Ahh, Crown Duel. What is there to say other than that I fell head over heels in love with this book when I was twelve. It’s got everything a girl could want out of a fluff book: Adventure, romance, intrigue, and hints of magic.

Originally published as two books, Crown Duel and Court Duel were later republished as one since publishers decided that readers would be more interested in one longer book rather than two shorter books.

When I first read it, it was two books set in the fantasy world of Remalna which was originally populated by humans when humans from our world stumbled through a portal from earth to the world where Remalna is located. But that is not actually a thing that you find out in this book or even need to know ever. I don’t even remember where I read that.

Meliara Astiar is your plucky, backwoods heroine who knows little about being a lady and much about running barefoot through the grounds of her family’s country castle. When her father dies, Mel and her brother Branaric are suddenly thrust into leading a doomed revolt against the greedy King of Remalna who is threatening to destroy Remalna’s sacred colorwood trees. When Mel is kidnapped by the enemy and dragged toward the capital city, she finds herself face to face with the Marquis of Shevraeth, the man she detests most in the world. In a rocky sequence of events where things are not always as they seem, Mel must stand up to the king and try to save her people, as well as herself, from destruction.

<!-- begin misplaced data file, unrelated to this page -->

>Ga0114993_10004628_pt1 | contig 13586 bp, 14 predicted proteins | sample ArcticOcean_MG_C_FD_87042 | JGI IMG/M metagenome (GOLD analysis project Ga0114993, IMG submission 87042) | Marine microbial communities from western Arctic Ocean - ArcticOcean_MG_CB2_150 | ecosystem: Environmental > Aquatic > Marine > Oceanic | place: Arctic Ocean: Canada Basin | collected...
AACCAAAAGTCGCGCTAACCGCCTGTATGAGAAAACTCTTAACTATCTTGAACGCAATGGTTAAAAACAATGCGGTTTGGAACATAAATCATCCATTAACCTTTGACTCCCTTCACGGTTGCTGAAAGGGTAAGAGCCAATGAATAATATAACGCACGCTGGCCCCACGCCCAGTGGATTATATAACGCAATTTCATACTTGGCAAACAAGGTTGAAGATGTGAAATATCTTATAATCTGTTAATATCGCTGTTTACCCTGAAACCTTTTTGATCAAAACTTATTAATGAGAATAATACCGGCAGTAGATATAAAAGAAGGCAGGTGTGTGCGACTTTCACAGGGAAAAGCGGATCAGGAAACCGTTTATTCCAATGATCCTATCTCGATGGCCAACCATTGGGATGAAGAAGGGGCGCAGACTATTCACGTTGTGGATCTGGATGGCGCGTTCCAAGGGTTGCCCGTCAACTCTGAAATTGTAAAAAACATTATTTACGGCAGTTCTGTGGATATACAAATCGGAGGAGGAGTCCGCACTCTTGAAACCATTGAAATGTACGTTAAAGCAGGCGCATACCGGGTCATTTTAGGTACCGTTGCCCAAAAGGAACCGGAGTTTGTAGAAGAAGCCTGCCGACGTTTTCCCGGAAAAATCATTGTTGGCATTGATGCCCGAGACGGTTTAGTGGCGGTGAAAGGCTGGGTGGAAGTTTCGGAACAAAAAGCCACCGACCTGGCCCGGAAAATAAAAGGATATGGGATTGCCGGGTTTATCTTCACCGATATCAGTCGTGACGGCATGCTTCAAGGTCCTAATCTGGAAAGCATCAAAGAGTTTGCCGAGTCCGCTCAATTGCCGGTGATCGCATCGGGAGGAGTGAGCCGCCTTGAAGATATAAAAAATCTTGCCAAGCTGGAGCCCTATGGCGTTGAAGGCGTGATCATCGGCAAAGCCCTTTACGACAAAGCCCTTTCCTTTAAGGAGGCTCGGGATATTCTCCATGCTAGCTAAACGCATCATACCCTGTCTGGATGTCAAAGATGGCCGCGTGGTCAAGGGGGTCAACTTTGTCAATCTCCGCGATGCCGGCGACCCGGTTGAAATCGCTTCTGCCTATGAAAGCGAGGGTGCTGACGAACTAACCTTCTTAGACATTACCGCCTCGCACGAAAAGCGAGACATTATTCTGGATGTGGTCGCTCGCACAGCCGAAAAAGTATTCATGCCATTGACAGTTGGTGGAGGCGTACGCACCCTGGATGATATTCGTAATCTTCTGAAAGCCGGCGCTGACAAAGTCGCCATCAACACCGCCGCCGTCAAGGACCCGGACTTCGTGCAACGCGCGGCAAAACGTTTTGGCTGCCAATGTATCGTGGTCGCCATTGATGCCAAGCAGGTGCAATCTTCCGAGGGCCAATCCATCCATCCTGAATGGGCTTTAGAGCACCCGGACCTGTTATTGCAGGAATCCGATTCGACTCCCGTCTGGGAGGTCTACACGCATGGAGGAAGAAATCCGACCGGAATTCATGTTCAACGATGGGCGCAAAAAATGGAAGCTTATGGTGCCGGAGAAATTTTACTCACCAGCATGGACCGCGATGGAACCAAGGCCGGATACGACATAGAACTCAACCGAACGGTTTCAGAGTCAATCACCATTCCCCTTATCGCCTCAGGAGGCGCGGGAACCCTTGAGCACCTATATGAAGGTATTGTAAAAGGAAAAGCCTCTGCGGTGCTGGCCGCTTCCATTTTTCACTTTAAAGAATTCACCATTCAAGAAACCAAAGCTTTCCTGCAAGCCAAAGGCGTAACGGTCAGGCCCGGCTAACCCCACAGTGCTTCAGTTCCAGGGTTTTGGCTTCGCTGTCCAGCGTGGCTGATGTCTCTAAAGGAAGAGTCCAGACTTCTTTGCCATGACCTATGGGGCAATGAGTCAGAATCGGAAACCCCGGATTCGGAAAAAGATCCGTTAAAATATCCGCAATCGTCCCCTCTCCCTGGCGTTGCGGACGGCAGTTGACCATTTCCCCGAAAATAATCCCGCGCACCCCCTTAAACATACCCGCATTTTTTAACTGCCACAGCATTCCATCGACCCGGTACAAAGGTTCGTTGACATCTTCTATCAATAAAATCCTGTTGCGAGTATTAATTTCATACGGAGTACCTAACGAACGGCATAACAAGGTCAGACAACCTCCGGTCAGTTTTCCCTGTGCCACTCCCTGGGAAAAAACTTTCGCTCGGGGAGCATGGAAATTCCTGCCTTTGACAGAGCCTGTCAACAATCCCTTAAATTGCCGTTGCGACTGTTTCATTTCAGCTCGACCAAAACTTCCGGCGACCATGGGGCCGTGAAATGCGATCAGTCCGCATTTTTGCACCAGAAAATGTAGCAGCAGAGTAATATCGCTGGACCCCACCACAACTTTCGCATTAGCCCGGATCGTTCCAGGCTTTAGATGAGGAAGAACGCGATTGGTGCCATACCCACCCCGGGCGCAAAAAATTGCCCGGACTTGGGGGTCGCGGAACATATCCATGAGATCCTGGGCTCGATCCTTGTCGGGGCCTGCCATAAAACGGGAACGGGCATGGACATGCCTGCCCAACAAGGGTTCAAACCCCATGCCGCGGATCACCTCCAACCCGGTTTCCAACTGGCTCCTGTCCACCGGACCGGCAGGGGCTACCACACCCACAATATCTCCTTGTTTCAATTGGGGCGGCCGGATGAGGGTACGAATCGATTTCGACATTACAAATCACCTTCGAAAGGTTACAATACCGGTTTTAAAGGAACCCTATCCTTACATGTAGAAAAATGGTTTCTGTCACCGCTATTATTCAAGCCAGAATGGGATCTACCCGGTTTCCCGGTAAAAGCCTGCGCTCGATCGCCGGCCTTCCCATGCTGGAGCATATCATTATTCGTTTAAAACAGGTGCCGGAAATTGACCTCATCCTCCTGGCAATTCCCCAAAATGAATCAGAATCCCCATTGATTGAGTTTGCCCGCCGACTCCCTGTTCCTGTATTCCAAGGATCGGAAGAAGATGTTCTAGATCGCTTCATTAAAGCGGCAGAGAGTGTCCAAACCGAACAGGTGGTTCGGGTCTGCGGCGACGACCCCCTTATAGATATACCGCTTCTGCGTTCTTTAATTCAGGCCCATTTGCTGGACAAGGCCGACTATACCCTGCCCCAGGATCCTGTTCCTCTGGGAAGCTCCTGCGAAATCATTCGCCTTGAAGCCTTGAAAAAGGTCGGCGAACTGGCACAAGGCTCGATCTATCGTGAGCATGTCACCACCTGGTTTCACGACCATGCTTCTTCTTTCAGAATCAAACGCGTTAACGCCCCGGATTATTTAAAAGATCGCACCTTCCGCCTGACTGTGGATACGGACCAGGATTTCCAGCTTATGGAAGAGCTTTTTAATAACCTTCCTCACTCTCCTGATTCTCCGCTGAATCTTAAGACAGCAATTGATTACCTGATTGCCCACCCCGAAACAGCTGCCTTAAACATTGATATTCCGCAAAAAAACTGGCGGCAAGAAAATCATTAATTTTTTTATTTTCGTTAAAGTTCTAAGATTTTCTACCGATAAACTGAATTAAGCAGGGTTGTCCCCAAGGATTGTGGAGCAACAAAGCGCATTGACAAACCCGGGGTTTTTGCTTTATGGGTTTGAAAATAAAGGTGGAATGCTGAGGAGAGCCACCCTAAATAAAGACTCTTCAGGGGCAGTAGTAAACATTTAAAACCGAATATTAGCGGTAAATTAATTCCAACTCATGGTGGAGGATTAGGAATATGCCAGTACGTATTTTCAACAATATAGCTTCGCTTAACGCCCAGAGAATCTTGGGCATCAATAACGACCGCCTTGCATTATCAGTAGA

In book one, Mel overcomes physical obstacles and learns to survive while on the run. The second book takes the backwoods countess and forces her into the proper drawing rooms and vicious social world of Remalna’s court. Here, friends could be enemies and enemies could be friends, and Mel has to learn to navigate it all.

That is what I love about these books (book?). One moment you have a thrilling action filled tale of a girl on the run in the midst of an impossible war. Then, its all social intrigue where every look, every gesture, every word holds a deeper meaning. It has an air of an Austen-eque kind of social interaction, which is probably actually why I like it so much, mixed with high adventure. Plus, the heroine can take care of herself.

Through it all, the characters are engaging and relate-able, and every girl who has ever been to middle school or high school can understand the agony of social rejection or just doing something stupid in front of people, which is basically Mel all the time.

Plus, what kind of a fluff book would it be without the suave love interest that you can fall in love with right along with your character? The nice thing about Crown Duel is that the romance is so subtle, so unusual, that, like Mr. Darcy says to Lizzie, I “was in the middle before I knew that I had begun.”

I give it a 5/5 on my rating scale, which means I’ve read it close to eight zillion times. I’d say its a must read for girls ages 12-25.